Close [X]

Q UP! - Audi Q7 4.2 TDI Review

img
img
img
img

 

You know the feeling of being tied to a rubber band? As kids we took our favourite Natraj pencil and wound the colour band around the sharp end while we aimed paper projectiles at unsuspecting neighbours. It worked all right, but sometimes when you missed the plot, the band would snap back and would leave your fingers with a burning sensation. Now imagine that same feeling in the world of cars and the Audi Q7 3.0 TDI fits into that situation perfectly.

It wasn’t as if the power wasn’t adequate; it was, except that after a while you felt like it could have done with a bit more. A bit like adding whipped cream to your favourite caffeine! So, once Bharat Stage IV norms came into place, Audi India took its shopping trolley to Ingolstadt and came back with this — the Audi Q7 4.2 TDI.   In essence, this engine is to the Q7 what the 3.0 TDI is to the A4. But it takes brutality to a new level in the luxury SUV realm. Consider this: the Toyota Landcruiser LC200 and the Range Rover Sport, both powered by V8 diesels, produce around 270-280 bhp and 65 plus kgm of torque. Both get to 100 kph in around 10 seconds and can just about crack 200 kph. The Q7, on the other hand, with its 70 additional bhp, nearly 78 kgm of peak torque and weight savings of 200 to 250 kg over the Range Rover and Toyota ,cracked the 100 kph mark in just 6.7 seconds, and even went on to its electronically governed top speed of 240 kph. Thanks to piezo injectors and the engine weighing in at 257 kg, the Q7’s variable geometry turbos can spin up fast enough to get you from here to infinity in a flutter of a Spine-tail Swift’s wing. For a seven-seat SUV that will be used for school runs for some elite kids, this is a very fast school bus, I dare say!

The brutal nature is further enhanced by the fact that the gearbox is working overtime to play its bit in controlling all that torque. Unlike the 3.0 TDI’s rubber band effect, there is a seamless shifting of gears involved with this new machine. In Sport mode too there are moments where you feel pinned to the headrests as the gearbox goes click-clack-click through the gears.

Somehow, the steering too has improved marginally, feeling better weighted and getting progressively feel-y as the speeds start to rise into triple digits. It still feels woolly and slightly dead at lower speeds, but is better than the one on the 3.0 TDI, probably on account of the larger mass resting on the front wheels.   The bulk, however, doesn’t steer clear from the Q7’s backside. What the 4.2 TDI does is bring it out of focus, somewhat, and put the focus firmly on the driver. With instant power available at even quarter throttle input, the Q7 becomes a devastating tool in the hands of an average driver. Use the power to clear out of corners and you can even have the tail step out a bit if you switch off all electronic aids. In addition, it also hides its bulk rather well, which is evident when you go around corners. It isn’t a BMW X5 or RR Sport, but mind you, for something measuring 5.1 metres it surely gets it pretty right even in normal mode.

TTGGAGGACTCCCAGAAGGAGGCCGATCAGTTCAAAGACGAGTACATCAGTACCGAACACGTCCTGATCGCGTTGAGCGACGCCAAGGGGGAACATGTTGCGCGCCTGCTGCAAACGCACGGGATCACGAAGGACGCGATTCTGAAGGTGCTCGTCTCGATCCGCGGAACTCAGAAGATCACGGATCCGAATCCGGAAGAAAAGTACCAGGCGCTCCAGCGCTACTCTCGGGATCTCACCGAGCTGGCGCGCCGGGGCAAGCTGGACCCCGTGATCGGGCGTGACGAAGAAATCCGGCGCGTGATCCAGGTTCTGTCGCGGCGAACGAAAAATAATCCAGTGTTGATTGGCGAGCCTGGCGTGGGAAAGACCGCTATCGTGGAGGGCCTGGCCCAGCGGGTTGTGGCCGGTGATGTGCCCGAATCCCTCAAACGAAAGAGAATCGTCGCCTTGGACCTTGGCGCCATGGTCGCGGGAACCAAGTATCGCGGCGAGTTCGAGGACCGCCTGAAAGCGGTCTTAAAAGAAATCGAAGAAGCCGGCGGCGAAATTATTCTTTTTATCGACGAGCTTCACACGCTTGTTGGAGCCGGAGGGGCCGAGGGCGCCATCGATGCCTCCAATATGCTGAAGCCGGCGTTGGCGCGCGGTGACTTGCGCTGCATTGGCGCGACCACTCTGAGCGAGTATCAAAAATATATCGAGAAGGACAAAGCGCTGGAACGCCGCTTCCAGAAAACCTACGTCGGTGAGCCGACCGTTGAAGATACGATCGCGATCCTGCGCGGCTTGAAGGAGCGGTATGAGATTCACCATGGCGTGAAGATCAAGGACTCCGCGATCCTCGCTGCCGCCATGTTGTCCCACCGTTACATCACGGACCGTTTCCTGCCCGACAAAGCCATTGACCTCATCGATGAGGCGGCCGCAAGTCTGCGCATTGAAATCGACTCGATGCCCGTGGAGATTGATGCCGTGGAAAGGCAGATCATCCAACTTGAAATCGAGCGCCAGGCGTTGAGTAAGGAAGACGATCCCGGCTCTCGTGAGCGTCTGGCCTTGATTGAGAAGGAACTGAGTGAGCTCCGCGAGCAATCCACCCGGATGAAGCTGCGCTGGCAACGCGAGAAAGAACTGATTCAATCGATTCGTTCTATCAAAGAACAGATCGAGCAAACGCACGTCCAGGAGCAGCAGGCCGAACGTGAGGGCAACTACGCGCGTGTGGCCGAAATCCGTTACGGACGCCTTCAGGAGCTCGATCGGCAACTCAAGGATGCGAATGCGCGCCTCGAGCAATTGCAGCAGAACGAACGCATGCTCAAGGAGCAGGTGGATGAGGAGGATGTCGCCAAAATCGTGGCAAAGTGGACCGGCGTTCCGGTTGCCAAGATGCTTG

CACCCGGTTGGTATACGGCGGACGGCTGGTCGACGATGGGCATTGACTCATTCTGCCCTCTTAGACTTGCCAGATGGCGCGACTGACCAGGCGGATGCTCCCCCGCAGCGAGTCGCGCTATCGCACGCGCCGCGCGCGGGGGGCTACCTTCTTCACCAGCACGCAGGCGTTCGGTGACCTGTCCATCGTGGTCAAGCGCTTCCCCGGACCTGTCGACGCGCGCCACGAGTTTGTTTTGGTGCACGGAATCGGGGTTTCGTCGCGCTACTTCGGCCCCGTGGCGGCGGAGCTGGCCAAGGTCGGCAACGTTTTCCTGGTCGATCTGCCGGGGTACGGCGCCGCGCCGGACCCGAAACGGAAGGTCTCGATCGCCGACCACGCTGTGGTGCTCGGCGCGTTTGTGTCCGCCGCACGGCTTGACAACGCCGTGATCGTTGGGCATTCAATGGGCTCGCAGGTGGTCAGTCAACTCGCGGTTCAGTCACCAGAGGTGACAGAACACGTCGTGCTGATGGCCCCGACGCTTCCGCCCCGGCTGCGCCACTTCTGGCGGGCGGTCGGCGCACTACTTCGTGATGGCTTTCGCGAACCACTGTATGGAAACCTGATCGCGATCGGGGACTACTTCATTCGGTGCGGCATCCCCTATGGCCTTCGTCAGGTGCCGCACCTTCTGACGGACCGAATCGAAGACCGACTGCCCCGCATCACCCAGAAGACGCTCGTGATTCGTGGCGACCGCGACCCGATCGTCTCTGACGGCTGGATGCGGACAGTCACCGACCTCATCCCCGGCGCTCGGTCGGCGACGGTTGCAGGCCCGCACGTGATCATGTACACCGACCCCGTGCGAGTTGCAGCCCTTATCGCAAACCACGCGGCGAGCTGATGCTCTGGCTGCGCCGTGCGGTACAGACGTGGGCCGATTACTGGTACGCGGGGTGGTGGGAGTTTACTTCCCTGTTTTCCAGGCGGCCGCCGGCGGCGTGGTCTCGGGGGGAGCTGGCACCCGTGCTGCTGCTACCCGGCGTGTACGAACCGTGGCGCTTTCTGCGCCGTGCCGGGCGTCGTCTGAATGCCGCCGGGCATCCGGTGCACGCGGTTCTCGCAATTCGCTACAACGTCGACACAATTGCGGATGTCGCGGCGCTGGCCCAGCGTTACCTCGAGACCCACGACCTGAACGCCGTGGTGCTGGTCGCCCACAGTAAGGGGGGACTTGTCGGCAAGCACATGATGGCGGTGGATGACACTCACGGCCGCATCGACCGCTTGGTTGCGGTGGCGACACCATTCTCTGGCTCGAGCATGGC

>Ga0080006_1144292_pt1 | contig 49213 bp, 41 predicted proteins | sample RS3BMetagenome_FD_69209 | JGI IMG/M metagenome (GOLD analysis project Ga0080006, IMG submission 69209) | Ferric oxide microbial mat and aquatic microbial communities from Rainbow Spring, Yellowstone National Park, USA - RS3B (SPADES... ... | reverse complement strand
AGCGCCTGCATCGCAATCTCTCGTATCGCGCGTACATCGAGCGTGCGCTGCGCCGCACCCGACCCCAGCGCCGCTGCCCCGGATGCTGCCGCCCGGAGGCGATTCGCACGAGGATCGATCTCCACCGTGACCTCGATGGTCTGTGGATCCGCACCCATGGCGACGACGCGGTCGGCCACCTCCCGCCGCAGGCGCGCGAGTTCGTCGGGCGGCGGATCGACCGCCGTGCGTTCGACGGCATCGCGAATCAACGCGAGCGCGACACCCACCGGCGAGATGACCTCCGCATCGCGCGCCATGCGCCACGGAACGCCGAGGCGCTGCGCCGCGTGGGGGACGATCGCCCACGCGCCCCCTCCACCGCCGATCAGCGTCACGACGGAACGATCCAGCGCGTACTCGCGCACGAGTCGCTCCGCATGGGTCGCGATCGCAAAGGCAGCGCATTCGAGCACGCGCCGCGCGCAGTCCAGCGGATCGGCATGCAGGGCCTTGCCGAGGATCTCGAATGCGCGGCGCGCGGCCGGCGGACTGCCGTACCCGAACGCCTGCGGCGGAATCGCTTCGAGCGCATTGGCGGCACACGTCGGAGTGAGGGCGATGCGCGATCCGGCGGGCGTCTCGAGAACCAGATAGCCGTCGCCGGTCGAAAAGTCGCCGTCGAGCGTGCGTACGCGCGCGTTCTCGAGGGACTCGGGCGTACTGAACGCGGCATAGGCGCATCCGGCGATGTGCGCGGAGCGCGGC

Dial the suspension into sport and it only gets better, albeit with a bit more steering effort involved. Then you are pretty much governed by the natural behaviour of Quattro and some understeer does set in.

Alas, all of this still means that if you opt for the optional 19-inch wheels, the ride continues to stay that wee bit harsh. It’s a very hard choice, especially when you are at the showroom and find those standard 18-inchers puny and rather dull, when those 19-inchers look and feel inviting, but trust me, sticking to the standard fare is still in your best interests — especially given our roads. Over ruts and minor undulations, the Q7 transmits more noise and some of the surface curvature to the occupants and feels right only when the bumps become larger. Don’t think for a moment that this is a true off-roader though — you don’t get lockable diffs or any of those hill ascent/descent stuff like in the Rangie or the ‘cruiser. You do get adaptive suspension as standard, though they are most likely to be used to cross kerbs or large potholes.   What the Q7 does, and does very well, is pose. And impose. Cabbies don’t want to mess with you, while lesser mortals feel, well even lesser when it turns up next to them. And now, the Q7 also holds the title of “look at me, you buffoon”. I tried counting the number of LEDs that the car sports but at last count, I was still counting. Turn indicators, daytime running lamps, brake lamps — they all have gone on a diode spree. That’s why we found an excuse to shoot it at night.

So how much sense does the 4.2 TDI make in today’s world? For 90 per cent of the time, the 3.0 TDI will suit your requirements just fine and will still look the part. But for that 10 per cent when the chauffeur turns up sick or you don’t want to see him for at least one day of the week, then the 4.2 TDI turns into a sickle yielding tool that others wouldn’t want to confront. At an introductory price tag of Rs 58.68 lakh, ex-showroom Mumbai, just Rs 5 lakh more than the 3.0 TDI, it makes a water-tight case for itself. As for rubber bands, they are best left for the additional wads of notes you will require to fuel up!